Peter Elmore: Las pruebas del Fuego [The Trials of Fire]
Peter Elmore’s second novel is about art and obsession, both not unusual subjects in the modern novel. Adrián Alcántara is a Peruvian academic specialising in art history. Much of the novel tells us about his private life. He is perpetually broke – in his early days he tells us how, one month, his salary was exactly the same as his rent. He marries Amalia and they have two children but, by the time the novel starts, they are divorced and she has remarried. They make only a marginal appearance in this novel. He now lives alone in a flat, seemingly without a steady relationship. He has one close friend, José Luis, though other acquaintances do appear. One is Isabel who, when her father, Dr Arancibia, dies, decides to pass on the doctor’s manuscripts to Adrián. However, when the sixteen large boxes arrive, they take up a lot of space in his flat and his cleaning lady complains bitterly, saying that they are too heavy for her to move. He agrees with the university where he is employed that they will be stored in the university, provided that he agrees not to make a claim against the university if they are damaged, which he readily agrees to. However, when the university staff come to take the boxes, he decides to keep one so that he can examine the contents. A good part of the novel is about what he finds in the box.
As he is perpetually broke, when José Luis gives him a cheque for an amount equivalent to three months of his salary, provided only that he authenticates a painting as being by a specific artist, rather than by the artist’s son, the more likely but less valuable solution, he reluctantly agrees, particularly as a loan from José Luis has been stolen from him by a rogue policeman. This will come back to haunt him, as he is blackmailed by a semi-illiterate man who has found out the fraud and, for much of the second half of the book, this will be an issue for him. However, the key plot line is what he finds in the box.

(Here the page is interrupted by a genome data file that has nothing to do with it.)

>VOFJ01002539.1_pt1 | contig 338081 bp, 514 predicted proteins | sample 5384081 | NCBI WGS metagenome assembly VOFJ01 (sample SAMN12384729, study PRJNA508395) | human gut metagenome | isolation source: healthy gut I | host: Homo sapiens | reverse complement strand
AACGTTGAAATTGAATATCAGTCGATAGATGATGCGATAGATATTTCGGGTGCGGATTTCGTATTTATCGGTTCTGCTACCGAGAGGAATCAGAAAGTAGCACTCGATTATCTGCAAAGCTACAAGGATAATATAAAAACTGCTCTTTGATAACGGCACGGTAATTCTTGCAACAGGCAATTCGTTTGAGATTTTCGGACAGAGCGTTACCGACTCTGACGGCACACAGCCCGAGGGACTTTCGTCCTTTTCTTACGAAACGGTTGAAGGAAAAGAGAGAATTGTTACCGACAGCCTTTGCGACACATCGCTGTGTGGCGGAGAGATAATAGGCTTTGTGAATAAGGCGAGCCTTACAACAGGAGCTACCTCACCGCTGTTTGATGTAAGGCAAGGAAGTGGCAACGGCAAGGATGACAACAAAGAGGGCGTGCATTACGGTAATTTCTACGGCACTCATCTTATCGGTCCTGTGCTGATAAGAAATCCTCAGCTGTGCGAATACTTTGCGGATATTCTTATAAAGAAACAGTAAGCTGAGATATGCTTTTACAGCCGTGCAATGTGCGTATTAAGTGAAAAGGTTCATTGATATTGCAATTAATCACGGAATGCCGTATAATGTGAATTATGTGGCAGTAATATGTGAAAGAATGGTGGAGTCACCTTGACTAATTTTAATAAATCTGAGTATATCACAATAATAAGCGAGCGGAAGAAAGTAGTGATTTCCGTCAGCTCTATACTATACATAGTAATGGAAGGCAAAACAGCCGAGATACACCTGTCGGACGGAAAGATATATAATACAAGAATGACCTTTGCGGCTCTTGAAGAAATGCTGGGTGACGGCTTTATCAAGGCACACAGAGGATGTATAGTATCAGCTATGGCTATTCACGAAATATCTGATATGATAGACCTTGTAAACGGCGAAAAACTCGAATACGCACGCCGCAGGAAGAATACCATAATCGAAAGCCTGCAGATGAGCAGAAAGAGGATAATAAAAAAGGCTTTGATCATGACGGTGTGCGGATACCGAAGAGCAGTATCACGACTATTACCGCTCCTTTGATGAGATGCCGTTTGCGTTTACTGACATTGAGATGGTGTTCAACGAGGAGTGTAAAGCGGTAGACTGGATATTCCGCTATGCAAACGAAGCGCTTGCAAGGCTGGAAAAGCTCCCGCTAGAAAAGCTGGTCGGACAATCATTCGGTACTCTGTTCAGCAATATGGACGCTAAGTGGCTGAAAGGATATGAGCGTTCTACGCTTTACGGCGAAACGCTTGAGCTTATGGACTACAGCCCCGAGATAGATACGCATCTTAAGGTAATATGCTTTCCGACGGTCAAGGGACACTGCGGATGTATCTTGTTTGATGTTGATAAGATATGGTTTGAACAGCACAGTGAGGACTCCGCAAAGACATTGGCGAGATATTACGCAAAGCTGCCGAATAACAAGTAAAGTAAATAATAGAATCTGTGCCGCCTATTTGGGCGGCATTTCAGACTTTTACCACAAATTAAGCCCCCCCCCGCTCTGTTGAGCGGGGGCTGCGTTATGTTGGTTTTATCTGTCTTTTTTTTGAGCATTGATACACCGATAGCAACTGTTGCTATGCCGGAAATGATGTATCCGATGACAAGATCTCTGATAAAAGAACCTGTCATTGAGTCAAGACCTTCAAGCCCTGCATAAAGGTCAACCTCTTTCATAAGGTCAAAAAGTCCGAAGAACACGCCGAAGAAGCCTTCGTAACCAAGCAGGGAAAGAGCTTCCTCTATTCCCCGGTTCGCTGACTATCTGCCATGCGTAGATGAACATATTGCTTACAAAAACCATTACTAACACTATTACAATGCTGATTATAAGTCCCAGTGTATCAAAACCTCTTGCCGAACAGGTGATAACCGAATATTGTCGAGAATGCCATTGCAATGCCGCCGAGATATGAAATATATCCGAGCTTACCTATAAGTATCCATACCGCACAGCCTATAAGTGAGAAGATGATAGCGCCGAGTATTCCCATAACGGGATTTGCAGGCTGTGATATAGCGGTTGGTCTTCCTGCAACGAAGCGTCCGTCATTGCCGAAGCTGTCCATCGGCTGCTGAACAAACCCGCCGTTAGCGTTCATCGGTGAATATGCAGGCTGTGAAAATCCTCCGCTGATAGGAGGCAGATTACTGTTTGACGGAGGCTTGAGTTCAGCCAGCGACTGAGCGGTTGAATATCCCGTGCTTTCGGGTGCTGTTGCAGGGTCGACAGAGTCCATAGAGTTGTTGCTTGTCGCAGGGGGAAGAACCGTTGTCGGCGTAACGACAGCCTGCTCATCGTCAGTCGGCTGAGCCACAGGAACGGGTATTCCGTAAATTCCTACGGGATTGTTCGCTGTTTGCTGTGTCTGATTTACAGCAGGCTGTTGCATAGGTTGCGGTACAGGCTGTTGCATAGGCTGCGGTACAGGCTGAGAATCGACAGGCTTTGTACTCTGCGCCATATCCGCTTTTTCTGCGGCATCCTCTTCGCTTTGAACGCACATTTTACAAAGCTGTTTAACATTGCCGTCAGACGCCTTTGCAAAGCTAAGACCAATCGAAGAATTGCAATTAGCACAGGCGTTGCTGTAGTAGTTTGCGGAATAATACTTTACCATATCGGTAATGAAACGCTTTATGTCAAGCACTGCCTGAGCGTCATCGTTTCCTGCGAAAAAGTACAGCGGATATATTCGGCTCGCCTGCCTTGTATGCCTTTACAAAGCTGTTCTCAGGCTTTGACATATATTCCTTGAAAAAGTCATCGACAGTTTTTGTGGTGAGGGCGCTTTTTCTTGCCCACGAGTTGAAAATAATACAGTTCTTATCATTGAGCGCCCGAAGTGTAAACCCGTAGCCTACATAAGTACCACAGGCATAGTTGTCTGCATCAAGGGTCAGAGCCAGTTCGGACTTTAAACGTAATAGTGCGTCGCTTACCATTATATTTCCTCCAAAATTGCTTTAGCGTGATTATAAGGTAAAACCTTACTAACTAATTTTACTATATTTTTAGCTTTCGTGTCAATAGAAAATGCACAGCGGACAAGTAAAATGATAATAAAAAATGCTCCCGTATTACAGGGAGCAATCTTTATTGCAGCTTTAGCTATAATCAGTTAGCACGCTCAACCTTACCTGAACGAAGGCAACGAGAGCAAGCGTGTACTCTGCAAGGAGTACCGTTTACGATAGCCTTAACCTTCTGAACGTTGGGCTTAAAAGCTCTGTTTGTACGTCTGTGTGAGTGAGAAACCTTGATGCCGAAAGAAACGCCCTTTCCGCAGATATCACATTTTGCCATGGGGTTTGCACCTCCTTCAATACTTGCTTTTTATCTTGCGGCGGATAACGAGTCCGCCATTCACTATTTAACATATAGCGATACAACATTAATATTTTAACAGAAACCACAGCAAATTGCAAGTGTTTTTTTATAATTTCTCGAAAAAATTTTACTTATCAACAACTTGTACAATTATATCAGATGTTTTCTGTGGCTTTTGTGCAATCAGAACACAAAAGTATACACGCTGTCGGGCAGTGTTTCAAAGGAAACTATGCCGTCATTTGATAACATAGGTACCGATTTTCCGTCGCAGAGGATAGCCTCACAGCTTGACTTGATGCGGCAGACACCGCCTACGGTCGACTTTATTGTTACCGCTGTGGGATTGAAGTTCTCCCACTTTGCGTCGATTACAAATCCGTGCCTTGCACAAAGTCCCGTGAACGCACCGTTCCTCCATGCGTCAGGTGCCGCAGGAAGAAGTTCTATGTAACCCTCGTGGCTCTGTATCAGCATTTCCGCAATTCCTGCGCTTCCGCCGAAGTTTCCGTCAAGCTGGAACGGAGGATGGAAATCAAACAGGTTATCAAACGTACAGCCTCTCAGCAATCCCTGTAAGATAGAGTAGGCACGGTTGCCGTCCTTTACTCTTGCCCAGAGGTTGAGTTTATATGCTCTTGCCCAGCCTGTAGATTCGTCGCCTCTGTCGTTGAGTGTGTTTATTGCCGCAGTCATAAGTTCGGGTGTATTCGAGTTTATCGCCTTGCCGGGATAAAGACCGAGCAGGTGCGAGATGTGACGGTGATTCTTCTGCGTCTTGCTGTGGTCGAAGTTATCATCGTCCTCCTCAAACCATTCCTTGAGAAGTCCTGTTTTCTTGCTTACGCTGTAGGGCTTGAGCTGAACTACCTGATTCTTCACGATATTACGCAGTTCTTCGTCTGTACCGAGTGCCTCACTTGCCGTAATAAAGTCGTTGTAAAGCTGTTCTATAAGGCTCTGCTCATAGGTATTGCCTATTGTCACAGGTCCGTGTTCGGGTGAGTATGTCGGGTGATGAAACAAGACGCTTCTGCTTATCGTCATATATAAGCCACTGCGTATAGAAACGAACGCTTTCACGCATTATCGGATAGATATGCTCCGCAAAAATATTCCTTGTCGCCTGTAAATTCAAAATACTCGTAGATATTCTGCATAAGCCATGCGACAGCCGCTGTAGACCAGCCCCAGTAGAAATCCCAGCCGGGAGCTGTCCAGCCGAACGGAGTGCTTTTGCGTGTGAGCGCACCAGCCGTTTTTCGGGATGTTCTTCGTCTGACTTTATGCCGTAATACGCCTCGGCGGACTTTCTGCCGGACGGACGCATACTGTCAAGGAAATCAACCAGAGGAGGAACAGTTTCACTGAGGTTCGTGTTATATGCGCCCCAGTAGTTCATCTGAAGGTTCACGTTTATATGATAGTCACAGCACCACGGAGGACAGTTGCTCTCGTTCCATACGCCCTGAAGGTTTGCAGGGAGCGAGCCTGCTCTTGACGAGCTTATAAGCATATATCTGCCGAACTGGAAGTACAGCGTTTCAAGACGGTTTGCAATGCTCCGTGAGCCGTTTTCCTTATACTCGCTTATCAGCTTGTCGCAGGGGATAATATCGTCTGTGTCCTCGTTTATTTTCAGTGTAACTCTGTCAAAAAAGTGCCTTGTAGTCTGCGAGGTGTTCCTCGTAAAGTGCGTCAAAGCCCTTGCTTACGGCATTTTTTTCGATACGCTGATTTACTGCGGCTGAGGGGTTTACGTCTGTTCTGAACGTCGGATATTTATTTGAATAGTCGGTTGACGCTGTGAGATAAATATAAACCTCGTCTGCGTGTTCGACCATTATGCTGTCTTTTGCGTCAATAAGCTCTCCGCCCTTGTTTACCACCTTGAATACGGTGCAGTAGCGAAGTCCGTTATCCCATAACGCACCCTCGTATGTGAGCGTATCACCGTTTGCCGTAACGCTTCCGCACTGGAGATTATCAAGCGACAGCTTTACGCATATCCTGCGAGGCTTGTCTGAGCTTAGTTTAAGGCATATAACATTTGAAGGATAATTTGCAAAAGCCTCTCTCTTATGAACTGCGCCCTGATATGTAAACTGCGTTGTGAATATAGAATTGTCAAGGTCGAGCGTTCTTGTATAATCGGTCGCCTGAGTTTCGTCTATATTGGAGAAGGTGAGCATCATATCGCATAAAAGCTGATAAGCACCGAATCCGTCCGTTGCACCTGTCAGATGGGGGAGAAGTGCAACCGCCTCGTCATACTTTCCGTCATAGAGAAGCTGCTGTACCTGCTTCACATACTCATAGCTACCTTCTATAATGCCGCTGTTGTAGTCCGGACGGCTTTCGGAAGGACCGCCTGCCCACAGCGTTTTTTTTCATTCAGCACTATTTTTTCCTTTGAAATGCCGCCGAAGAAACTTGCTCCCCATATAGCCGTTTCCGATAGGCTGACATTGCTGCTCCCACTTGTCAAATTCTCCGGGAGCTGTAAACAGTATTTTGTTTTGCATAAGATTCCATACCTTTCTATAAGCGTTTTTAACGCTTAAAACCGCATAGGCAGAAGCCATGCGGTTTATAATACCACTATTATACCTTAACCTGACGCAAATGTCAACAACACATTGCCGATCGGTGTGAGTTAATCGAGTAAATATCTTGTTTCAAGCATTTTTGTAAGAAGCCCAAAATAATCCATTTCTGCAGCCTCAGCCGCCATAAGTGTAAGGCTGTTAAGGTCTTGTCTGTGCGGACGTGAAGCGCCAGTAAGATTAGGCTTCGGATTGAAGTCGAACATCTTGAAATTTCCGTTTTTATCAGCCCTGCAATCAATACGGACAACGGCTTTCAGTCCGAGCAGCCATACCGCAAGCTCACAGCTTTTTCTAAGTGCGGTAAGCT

The box contains a series of faded and fairly fragile manuscripts. Much of them are of little interest to him. However, he comes across a series of letters (in Latin) between two monks – Anselmo de Montesinos, the older of the two, and Brother Jerónimo. They talk about various things but, as he gradually deciphers the manuscripts, often difficult to read, he realises that Anselmo has sent to Jerónimo a painting which he wants Jerónimo to keep in a safe place as he, Anselmo, cannot keep it, as it is controversial. However, he does not wish to destroy it, as he recognises it as a great painting. Adrián spends considerable time investigating this. He enlists the help of an archivist, Mirna, to help him sort out the other boxes and they seem to be starting a relationship. He works out, with help of the remarks by Anselmo, what the subject might be (and has a couple of fortuitous insights). References are made to various individuals in the letter, without naming them, and he tries to track them down. He learns that Jerónimo had been a monk at Puno and goes to the monastery there. He finds it deserted and manages to fall through a floor and nearly kills himself when investigating and is rescued by the taxi driver and Brother Armancio, who looks after the monastery but is not, in fact a monk, but just a layman. In short, it is a fairly conventional but nevertheless interesting story about how he tries to track down the painting. It is only at the very end that we learn the name of the (very famous) painter.
While it is certainly an enjoyable book, it is not a great work. Indeed, it is, on the whole, a fairly conventional story. We do see his obsession with tracking down this painting, not for the financial reward but for the sake of art. We do also see an academic struggling with his life and the compromises he has to make to survive. The book has not been translated into English or, indeed, any other language and probably will not be.
First published in 1999 by Promoción
No English translation